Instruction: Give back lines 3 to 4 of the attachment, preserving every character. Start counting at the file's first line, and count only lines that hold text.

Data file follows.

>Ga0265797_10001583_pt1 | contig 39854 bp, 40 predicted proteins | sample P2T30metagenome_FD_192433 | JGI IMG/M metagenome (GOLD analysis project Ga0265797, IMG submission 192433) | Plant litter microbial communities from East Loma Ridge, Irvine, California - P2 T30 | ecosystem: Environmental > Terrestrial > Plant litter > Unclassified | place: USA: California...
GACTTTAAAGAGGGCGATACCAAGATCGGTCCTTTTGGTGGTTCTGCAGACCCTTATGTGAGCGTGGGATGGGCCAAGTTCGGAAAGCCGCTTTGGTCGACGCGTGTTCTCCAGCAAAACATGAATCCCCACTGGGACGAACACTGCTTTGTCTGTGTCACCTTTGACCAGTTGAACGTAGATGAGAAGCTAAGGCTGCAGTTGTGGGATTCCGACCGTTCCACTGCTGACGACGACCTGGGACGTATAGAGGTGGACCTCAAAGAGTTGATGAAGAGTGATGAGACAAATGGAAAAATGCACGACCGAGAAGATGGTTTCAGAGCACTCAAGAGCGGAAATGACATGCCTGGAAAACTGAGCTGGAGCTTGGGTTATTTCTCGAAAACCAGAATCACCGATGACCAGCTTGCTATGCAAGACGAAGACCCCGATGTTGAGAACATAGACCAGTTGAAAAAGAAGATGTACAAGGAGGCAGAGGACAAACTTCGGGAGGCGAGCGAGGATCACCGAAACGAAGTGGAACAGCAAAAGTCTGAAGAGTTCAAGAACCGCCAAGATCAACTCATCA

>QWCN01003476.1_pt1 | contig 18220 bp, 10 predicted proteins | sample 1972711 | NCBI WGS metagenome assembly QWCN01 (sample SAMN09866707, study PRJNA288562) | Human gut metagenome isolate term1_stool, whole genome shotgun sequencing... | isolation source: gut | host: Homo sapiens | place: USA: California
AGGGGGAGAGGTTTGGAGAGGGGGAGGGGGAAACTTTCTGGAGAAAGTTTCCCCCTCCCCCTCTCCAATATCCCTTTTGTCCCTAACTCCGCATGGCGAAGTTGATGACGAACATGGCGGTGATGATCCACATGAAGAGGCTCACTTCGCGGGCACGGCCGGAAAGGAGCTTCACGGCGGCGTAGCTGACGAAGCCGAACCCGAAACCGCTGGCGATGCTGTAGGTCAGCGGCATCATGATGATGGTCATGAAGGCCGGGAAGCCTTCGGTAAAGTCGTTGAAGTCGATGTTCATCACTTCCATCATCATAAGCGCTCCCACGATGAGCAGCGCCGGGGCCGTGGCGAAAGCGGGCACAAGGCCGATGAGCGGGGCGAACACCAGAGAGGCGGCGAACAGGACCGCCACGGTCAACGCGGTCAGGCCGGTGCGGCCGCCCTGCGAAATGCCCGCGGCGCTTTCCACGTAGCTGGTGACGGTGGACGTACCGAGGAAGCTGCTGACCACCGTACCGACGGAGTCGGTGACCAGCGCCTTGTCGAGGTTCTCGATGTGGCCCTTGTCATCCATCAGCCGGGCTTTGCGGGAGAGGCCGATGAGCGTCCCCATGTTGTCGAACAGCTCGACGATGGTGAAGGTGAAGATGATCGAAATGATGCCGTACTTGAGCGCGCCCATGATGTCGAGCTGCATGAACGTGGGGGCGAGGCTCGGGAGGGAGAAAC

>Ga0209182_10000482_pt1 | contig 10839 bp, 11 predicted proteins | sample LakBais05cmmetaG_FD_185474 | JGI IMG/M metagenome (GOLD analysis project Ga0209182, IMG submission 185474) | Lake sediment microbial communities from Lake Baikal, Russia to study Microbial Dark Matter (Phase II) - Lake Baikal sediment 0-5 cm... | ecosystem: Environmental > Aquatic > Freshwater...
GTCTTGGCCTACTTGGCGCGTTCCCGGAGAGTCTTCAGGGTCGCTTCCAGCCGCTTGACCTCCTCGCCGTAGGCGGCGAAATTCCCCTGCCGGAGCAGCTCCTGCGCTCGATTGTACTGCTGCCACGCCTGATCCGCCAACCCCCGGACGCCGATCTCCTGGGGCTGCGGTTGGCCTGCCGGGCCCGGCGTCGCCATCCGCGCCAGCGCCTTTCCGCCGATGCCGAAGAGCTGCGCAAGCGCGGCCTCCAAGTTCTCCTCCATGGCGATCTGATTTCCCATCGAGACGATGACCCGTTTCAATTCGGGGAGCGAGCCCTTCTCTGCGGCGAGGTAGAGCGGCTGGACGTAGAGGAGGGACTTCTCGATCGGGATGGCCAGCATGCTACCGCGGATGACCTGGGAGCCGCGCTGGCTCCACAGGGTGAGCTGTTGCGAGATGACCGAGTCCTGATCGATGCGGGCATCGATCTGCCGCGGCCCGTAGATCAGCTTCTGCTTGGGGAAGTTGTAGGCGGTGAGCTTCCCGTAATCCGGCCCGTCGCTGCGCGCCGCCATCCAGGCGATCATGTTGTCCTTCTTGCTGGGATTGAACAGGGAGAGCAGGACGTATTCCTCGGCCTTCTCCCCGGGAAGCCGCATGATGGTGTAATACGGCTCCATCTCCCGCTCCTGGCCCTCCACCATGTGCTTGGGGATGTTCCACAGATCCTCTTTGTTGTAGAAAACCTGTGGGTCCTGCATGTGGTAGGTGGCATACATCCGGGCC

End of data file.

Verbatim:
>QWCN01003476.1_pt1 | contig 18220 bp, 10 predicted proteins | sample 1972711 | NCBI WGS metagenome assembly QWCN01 (sample SAMN09866707, study PRJNA288562) | Human gut metagenome isolate term1_stool, whole genome shotgun sequencing... | isolation source: gut | host: Homo sapiens | place: USA: California
AGGGGGAGAGGTTTGGAGAGGGGGAGGGGGAAACTTTCTGGAGAAAGTTTCCCCCTCCCCCTCTCCAATATCCCTTTTGTCCCTAACTCCGCATGGCGAAGTTGATGACGAACATGGCGGTGATGATCCACATGAAGAGGCTCACTTCGCGGGCACGGCCGGAAAGGAGCTTCACGGCGGCGTAGCTGACGAAGCCGAACCCGAAACCGCTGGCGATGCTGTAGGTCAGCGGCATCATGATGATGGTCATGAAGGCCGGGAAGCCTTCGGTAAAGTCGTTGAAGTCGATGTTCATCACTTCCATCATCATAAGCGCTCCCACGATGAGCAGCGCCGGGGCCGTGGCGAAAGCGGGCACAAGGCCGATGAGCGGGGCGAACACCAGAGAGGCGGCGAACAGGACCGCCACGGTCAACGCGGTCAGGCCGGTGCGGCCGCCCTGCGAAATGCCCGCGGCGCTTTCCACGTAGCTGGTGACGGTGGACGTACCGAGGAAGCTGCTGACCACCGTACCGACGGAGTCGGTGACCAGCGCCTTGTCGAGGTTCTCGATGTGGCCCTTGTCATCCATCAGCCGGGCTTTGCGGGAGAGGCCGATGAGCGTCCCCATGTTGTCGAACAGCTCGACGATGGTGAAGGTGAAGATGATCGAAATGATGCCGTACTTGAGCGCGCCCATGATGTCGAGCTGCATGAACGTGGGGGCGAGGCTCGGGAGGGAGAAAC